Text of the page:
Study

Effects of eliminating shallow hooks from tuna longline sets on target and non-target species in the Hawaii-based pelagic tuna fishery

  • Published source details Beverly S., Curran D., Musyl M. & Molony B. (2009) Effects of eliminating shallow hooks from tuna longline sets on target and non-target species in the Hawaii-based pelagic tuna fishery. Fisheries Research, 96, 281-288.

Actions

This study is summarised as evidence for the following.

Action Category

Deploy fishing gear at selected depths to avoid unwanted species

Action Link
Marine Fish Conservation
  1. Deploy fishing gear at selected depths to avoid unwanted species

    A replicated, controlled study in 2006 of pelagic waters in the Pacific Ocean around Hawaii (Beverly et al. 2009) found that longlines deployed at selected depths (deeper) reduced catches of five out of 17 unwanted fish species compared to conventional, shallower-set longlines. Catch rates of five out of 17 unwanted species were lower on sets using deeper longlines compared to shallower longlines: wahoo Acanthocybium solandri (0.4 vs 1.2 fish/set), dolphinfish Coryphaena hippurus (1.3 vs 3.8 fish/set), blue marlin Makaira nigricans (0.1 vs 0.4 fish/set), striped marlin Kajikia audax (0.5 vs 1.5 fish/set) and shortbill spearfish Tetrapturus angustirostris (0.1 vs 0.6 fish/set). Catch rates of most other unwanted fish (11 out of 17 species – see paper for species individual data) were similar between longline depths, including the target commercial species bigeye tuna Thunnus obesus (5.7 vs 4.7 fish/set). One unwanted species, sickle pomfret Taractichthys steindachneri, was caught more frequently with deeper longlines (3.5 fish/set) than shallower longlines (2.0 fish/set). A total of 90 longline sets (2,000 hooks/set) were deployed from a vessel fishing out of Honolulu, Hawaii, in June-December 2006. Forty-five sets were modified using 3 kg weighted lines to keep all hooks at depths of 103 m at either end to 248 m in the middle. The other 45 were conventional sets with hooks at depths between 44–211 m. The vessel used deeper and shallower sets on alternate days.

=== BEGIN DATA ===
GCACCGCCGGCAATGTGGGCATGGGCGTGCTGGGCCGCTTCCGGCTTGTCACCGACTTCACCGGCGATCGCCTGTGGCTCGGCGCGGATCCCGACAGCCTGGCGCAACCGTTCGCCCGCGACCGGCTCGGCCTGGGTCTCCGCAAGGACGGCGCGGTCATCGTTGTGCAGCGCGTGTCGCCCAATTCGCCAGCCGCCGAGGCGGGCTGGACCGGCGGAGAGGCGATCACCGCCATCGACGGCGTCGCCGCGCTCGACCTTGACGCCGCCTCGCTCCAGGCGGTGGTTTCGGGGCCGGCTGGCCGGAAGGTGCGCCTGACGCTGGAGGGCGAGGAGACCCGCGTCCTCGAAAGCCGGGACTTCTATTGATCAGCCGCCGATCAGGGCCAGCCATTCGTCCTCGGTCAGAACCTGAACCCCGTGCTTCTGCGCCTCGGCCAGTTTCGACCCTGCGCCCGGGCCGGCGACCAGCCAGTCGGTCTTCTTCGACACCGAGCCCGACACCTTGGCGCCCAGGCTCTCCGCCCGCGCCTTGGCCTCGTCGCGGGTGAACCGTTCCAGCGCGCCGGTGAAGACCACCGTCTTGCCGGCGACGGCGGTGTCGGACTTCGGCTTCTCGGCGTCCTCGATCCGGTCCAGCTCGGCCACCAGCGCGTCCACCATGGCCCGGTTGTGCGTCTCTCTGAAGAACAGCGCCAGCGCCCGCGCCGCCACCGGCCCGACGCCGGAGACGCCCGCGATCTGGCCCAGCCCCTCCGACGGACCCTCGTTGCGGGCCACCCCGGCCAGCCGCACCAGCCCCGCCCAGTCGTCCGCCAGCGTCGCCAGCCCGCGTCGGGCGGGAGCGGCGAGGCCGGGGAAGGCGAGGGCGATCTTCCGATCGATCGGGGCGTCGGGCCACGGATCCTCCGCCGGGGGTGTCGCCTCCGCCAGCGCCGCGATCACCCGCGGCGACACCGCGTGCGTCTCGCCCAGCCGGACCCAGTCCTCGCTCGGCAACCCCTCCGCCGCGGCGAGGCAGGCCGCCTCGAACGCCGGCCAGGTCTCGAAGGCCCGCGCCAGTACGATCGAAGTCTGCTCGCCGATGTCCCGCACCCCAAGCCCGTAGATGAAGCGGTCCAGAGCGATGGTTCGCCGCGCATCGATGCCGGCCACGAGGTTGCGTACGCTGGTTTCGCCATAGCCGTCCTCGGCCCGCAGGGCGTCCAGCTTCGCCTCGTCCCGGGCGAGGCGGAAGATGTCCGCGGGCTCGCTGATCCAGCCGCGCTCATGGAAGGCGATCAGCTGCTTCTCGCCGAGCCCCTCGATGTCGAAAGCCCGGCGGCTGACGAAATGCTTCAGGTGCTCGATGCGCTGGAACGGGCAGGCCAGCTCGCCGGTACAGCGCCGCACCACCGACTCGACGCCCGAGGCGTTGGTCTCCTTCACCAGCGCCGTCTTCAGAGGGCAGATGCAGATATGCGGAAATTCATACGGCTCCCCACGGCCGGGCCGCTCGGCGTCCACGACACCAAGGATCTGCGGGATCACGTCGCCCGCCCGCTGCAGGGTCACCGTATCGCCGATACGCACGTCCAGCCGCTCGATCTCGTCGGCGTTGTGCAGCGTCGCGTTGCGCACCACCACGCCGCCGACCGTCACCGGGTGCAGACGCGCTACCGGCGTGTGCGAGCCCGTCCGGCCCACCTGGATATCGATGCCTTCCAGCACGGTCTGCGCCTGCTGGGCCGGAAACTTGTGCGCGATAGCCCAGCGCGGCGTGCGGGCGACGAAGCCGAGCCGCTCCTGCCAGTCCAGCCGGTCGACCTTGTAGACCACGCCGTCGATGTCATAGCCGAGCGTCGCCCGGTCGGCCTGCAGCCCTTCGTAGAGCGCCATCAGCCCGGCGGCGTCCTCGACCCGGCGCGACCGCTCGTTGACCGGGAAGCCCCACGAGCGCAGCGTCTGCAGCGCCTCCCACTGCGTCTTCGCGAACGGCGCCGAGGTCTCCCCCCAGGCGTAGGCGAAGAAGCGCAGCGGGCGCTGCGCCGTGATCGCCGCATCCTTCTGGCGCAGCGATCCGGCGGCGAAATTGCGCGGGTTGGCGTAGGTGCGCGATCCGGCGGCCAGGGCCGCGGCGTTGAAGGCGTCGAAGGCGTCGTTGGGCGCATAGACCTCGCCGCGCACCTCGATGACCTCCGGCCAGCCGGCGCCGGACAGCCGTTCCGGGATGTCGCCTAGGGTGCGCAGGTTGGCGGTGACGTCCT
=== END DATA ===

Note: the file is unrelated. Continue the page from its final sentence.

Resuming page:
(Summarised by: Leo Clarke)

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